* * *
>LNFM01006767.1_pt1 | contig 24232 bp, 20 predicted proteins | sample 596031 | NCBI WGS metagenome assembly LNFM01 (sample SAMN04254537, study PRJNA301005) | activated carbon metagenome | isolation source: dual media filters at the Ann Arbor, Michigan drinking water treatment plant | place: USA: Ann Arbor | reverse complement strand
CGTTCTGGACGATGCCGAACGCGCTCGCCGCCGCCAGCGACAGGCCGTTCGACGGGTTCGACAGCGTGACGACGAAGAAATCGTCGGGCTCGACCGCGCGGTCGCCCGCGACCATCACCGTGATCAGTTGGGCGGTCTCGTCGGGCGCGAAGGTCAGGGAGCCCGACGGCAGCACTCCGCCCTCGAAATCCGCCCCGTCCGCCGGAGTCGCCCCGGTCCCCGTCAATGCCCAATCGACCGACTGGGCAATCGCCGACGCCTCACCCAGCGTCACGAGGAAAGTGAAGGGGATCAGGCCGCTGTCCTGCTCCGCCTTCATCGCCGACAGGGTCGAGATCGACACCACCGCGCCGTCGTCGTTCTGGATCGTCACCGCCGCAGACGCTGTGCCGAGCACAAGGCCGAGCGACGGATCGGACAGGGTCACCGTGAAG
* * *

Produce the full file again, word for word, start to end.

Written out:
>LNFM01006767.1_pt1 | contig 24232 bp, 20 predicted proteins | sample 596031 | NCBI WGS metagenome assembly LNFM01 (sample SAMN04254537, study PRJNA301005) | activated carbon metagenome | isolation source: dual media filters at the Ann Arbor, Michigan drinking water treatment plant | place: USA: Ann Arbor | reverse complement strand
CGTTCTGGACGATGCCGAACGCGCTCGCCGCCGCCAGCGACAGGCCGTTCGACGGGTTCGACAGCGTGACGACGAAGAAATCGTCGGGCTCGACCGCGCGGTCGCCCGCGACCATCACCGTGATCAGTTGGGCGGTCTCGTCGGGCGCGAAGGTCAGGGAGCCCGACGGCAGCACTCCGCCCTCGAAATCCGCCCCGTCCGCCGGAGTCGCCCCGGTCCCCGTCAATGCCCAATCGACCGACTGGGCAATCGCCGACGCCTCACCCAGCGTCACGAGGAAAGTGAAGGGGATCAGGCCGCTGTCCTGCTCCGCCTTCATCGCCGACAGGGTCGAGATCGACACCACCGCGCCGTCGTCGTTCTGGATCGTCACCGCCGCAGACGCTGTGCCGAGCACAAGGCCGAGCGACGGATCGGACAGGGTCACCGTGAAG